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Shoulder Impingement

Shoulder Impingement is a very common condition among active adults. Like other shoulder injuries, impingement can be extremely painful and greatly limit your daily routine. If you are experiencing difficulty reaching behind your back, weakness in your shoulder, or pain when your arms are lifted above your head, you may have Shoulder Impingement Syndrome. Advance Health and Wellness has treatments and therapies available that could provide lasting relief and healing.

Other symptoms of impingement of the shoulder are swelling, redness, localized pain when moving the arm, or pain when the arm is stationary. While it is possible to receive temporary relief from these symptoms by taking over-the-counter or prescribed medications, a shoulder injury will often not heal on its own.

There are many different names for Shoulder Impingement Syndrome. Subacromial Impingement, Painful Arc Syndrome, Swimmer’s Shoulder, and Thrower’s Shoulder are all names for this injury, caused when the muscles and tendons of the shoulder’s rotator cuff become inflamed and irritated. This happens when these muscles rub excessively against the top of the shoulder blade due to excessive and repetitive overhead arm movement.

The rotator cuff, (the tendons and muscles we use to lift our arms), is positioned between the arm bone and the top of the shoulder, explaining the location of the pain you feel. In most parts of our bodies, our bones are covered by muscles. This is not the case in our shoulders. In fact, the exact opposite is true, because the tendons and muscles are surrounded by bone. You can feel this difference simply by touching your shoulder and feeling the bone directly under the skin. In contrast, if you touch a bone in your leg, you will most likely feel the layers of muscle surrounding it. This unique make up helps our shoulders do their jobs efficiently, but it can also cause agitation and specific types of painful, and common, injuries.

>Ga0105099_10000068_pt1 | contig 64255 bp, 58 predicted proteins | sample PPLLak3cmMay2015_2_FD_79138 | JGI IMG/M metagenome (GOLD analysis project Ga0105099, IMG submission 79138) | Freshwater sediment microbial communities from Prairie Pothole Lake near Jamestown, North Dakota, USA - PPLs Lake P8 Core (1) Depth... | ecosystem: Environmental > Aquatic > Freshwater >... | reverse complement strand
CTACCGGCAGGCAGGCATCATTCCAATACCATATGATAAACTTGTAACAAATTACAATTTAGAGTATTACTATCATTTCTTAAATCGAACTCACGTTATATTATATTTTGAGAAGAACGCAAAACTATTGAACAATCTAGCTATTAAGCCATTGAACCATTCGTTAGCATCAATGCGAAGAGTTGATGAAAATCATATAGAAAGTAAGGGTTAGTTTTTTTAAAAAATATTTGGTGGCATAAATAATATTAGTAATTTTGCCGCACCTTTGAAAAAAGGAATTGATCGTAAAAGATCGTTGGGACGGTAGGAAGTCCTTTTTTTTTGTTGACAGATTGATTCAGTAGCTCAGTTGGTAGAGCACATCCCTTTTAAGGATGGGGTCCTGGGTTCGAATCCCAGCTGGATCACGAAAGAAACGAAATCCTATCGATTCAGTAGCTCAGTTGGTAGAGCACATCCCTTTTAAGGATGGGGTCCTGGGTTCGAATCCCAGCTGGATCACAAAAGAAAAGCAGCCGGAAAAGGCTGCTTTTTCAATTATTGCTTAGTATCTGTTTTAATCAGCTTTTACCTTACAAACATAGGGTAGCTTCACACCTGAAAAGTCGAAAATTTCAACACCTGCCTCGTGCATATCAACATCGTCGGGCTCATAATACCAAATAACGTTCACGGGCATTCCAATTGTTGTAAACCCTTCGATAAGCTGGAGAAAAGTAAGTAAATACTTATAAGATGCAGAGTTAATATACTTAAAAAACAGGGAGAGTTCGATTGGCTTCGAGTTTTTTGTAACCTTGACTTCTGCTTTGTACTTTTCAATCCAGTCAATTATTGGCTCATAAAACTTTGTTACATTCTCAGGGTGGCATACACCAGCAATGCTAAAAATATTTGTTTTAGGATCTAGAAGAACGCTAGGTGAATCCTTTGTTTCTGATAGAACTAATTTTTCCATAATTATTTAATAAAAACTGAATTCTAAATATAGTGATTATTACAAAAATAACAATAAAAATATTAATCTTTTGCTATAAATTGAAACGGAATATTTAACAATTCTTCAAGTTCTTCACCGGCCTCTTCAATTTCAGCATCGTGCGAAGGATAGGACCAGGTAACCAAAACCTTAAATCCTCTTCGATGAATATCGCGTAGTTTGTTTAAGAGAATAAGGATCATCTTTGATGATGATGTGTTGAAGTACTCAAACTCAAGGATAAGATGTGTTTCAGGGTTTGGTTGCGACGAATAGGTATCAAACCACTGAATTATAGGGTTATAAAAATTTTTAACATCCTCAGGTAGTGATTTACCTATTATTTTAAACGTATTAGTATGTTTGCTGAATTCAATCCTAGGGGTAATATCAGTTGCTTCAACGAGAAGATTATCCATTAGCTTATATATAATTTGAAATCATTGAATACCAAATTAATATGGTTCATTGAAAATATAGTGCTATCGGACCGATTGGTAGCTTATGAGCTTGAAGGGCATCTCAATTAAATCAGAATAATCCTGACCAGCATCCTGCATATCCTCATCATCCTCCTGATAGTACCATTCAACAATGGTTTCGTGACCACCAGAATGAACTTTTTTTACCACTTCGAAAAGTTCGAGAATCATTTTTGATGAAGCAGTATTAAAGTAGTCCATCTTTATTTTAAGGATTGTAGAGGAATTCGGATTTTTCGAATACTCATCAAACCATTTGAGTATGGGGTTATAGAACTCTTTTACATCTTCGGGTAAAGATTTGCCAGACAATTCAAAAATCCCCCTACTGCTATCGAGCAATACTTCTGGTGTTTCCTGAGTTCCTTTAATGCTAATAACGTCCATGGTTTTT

Athletes such as swimmers, pitchers, basketball or tennis players, weightlifters, or rowers run a higher risk of being affected by Shoulder Impingement. However, anyone using their arms above their head for an extended period of time or repetitively can experience this type of injury. Those working in jobs like carpentry or construction are also at risk. Additionally, anyone doing home improvement projects like painting, especially tall walls and ceilings, can injure themselves in this way.

Shoulder Impingement Syndrome can also result from another injury or aging, affecting those over the age of 60 most frequently. It is important to note that given the nature of the injury, and due to its correlation to physical activity, age is not always a contributing factor. Younger people suffering from the aforementioned symptoms should not dismiss them. Ignoring the problem for too long can actually make it far worse.

Though you can receive temporary relief by taking pain medication, those prescribed for shoulder pain can cause stomach irritation and bleeding. There are no risks or side effects involved in seeking a consultation, however. A consultation from our practice can determine the cause of your pain, and hopefully help relieve and heal your injury.